As the lowest seeded team in the group, few expected the east Africans to challenge for a place at the finals, and Uganda coach Milutin Sredojevic admits that having four points from their opening two matches is not something that people would have expected. “It is like a flyweight fighting in the super-heavyweight division and the lighter boxer winning the bout. However, we have not yet won anything as there are still four matches to go. But we are putting in a good challenge and we are very happy about that.”
The Serbian has coached in Africa for well over ten years and has had stints with the Rwandan national team as well as Ugandan glamour club SC Villa, which he took to two league titles, a Ugandan Cup and the prestigious regional Cecafa Club Championship. So far with Uganda, Sredojevic has managed to find the right mix between experienced players such as goalkeeper Dennis Onyango, defenders Andrew Mwesigwa and Godfrey Walusimbi, and forward Geofrey Massa, as well as a host of inexperienced, yet very promising youngsters.
Toe to toe with the Black Stars
Massa, who plays his club football in the South African Premier League with the University of Pretoria, believes the results are coming Uganda's way because the players are entering the field with a new-found sense of unity and purpose. The striker, who has been part of the national team set-up for over ten years, also says the crop of talented young players who are willing to learn. “They give 100 per cent when they are on the field. And we are playing as a team and that is why we are getting the results.”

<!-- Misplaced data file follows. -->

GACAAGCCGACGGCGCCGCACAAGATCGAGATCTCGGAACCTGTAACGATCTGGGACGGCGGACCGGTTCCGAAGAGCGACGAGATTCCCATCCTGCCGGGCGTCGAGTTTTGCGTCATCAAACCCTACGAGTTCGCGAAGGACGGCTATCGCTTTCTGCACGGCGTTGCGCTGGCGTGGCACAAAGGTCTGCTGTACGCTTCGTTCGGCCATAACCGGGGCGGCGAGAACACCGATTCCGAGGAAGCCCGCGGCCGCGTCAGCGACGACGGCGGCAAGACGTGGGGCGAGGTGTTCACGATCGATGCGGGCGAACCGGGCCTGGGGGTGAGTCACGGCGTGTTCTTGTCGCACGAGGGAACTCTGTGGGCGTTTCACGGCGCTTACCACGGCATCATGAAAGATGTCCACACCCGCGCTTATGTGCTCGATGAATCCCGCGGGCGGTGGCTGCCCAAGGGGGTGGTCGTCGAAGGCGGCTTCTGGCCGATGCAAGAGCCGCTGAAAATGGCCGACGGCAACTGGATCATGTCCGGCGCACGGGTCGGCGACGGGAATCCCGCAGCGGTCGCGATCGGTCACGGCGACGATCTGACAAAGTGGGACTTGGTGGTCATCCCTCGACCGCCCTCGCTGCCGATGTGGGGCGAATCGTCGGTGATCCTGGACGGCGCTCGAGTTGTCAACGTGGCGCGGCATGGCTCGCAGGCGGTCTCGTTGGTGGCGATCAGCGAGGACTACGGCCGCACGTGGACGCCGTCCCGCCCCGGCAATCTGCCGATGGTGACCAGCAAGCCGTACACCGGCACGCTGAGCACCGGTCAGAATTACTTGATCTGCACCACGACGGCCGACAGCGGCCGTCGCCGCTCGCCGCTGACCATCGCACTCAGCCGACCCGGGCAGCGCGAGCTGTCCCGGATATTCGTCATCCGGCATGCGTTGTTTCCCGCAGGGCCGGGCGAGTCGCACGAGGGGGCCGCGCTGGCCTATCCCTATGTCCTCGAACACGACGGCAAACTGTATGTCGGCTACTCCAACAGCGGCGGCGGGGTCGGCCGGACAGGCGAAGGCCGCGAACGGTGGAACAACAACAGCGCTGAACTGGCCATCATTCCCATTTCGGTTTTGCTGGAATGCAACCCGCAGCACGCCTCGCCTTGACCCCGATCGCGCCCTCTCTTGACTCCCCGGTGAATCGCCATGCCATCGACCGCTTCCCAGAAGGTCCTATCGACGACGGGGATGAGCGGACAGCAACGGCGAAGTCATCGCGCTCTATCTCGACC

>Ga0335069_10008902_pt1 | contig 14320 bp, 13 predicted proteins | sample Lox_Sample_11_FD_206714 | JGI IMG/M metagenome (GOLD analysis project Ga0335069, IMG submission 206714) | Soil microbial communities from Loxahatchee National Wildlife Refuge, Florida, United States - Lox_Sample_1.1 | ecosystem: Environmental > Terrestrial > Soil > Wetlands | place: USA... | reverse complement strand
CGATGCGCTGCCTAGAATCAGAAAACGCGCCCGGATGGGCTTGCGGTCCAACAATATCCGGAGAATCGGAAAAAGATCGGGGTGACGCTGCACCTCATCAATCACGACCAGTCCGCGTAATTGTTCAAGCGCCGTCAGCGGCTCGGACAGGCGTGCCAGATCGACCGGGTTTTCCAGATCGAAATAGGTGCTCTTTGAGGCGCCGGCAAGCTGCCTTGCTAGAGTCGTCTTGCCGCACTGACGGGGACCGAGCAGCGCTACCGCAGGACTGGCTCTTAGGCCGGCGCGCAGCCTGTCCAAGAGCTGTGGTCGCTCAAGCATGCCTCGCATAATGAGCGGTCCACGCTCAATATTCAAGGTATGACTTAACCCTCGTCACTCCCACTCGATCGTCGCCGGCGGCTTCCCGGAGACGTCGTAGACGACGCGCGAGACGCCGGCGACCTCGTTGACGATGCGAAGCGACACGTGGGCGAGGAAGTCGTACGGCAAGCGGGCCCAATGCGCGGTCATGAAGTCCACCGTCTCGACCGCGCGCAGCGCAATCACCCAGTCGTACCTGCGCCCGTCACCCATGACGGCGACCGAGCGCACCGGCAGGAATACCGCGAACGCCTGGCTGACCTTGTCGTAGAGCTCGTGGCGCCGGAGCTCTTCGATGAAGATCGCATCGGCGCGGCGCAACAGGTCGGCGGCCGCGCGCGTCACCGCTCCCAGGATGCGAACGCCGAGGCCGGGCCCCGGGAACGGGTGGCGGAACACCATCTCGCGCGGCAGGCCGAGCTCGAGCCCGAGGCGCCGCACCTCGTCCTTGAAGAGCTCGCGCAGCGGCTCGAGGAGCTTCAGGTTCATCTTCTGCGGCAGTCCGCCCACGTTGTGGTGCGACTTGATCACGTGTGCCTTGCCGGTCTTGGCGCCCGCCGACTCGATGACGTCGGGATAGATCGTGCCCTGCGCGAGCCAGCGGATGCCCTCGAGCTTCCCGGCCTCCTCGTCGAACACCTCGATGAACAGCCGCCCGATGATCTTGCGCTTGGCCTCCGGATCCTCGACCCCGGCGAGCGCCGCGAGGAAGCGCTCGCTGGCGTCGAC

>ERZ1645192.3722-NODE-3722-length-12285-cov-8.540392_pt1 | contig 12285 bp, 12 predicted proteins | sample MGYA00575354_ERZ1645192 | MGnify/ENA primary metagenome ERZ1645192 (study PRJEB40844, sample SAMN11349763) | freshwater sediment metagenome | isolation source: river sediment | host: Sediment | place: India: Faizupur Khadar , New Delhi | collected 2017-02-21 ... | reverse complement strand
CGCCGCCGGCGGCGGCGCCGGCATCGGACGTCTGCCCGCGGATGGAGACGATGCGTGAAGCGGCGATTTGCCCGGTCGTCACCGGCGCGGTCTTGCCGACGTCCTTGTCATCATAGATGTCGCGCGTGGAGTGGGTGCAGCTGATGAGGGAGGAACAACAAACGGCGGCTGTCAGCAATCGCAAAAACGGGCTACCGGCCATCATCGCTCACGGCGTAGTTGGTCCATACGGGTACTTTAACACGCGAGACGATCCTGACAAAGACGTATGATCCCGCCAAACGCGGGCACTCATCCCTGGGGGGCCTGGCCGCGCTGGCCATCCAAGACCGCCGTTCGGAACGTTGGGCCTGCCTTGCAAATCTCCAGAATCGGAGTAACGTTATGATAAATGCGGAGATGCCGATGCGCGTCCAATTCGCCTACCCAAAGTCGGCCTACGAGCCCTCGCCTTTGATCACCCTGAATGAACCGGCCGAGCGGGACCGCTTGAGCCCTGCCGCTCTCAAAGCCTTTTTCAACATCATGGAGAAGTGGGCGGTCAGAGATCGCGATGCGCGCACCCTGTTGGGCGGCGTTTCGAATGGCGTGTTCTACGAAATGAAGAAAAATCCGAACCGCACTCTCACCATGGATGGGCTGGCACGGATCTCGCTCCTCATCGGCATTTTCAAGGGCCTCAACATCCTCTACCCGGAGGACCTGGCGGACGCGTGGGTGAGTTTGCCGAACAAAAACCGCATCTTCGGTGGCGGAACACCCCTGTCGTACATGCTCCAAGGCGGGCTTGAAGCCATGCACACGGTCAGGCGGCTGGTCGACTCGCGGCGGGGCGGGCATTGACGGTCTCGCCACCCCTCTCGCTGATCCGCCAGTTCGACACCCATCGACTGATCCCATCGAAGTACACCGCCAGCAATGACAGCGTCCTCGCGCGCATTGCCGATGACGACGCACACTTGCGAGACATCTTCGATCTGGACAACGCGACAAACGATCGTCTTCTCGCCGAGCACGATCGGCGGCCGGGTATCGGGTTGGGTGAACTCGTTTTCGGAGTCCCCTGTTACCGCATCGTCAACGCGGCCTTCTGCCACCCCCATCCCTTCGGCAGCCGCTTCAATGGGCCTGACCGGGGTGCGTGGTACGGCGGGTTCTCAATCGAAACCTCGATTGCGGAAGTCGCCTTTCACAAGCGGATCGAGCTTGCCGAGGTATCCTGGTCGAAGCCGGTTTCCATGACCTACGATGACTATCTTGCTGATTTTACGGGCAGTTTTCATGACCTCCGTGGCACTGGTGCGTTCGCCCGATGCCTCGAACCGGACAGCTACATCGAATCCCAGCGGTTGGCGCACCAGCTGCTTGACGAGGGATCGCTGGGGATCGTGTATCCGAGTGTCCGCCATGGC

Massa is the joint-top scorer in the qualifying competition with four goals, and he scored twice in the teams' last match against Guinea. “We are not individual players playing a game of football, we are a group of players who play together as a unit.”
While most of the Black Stars players play for European clubs in major leagues, Massa's team-mates ply their trade for the likes of Sporting Covilha, Victoria University, Binh Duong or Vipers. For Massa, there is little difference between the players in the two national teams though. “We have some great players in Uganda, it is just that often they do not get the same opportunities. Furthermore, a match is not played between individuals, it is played between teams, and we have a strong team.”
Looking to change history
It is a view shared by Sentamu, who has just helped his Congo DR club Vita Club into the final of the CAF Champions League. He scored two important goals for Vita en route to the final: the only goal of the game in Egypt against Zamalek to take his team through to the round of the last four and also in Vita's stunning 2-1 semi-final win in Tunisia against SC Sfaxien. “I think the success that the national team, and even me helping Vita into the Champions League final, will show people that we have good footballers and given the chance, we can compete with the best,” he explained.
The Cranes came agonizingly close to qualifying for the 2013 continental finals in South Africa after Massa's goal gave them a 1-0 victory against the defending champions Zambia in their final qualifying match. Having lost the away leg by the same score, the game had to be decided on penalties, which the Chipolopolo won 9-8.
The East African team has long been a force to be reckoned with at home in the Mandela Stadium in Kampala and have been unbeaten in Nations Cup and FIFA World Cup™ qualifiers in Uganda since March 2004, when South Africa won 1-0. Since then, the Cranes have played 20 matches at home and drawn just three with an astonishing goal difference of 39-6.
Their away form has been less impressive and has, time and again, seen their hopes quashed. Massa says that this time around there should be no such disappointment. “Our fans have been waiting too long for us to qualify for the finals, and it will be great for the whole country if we are amongst the finalists in Morocco next year.”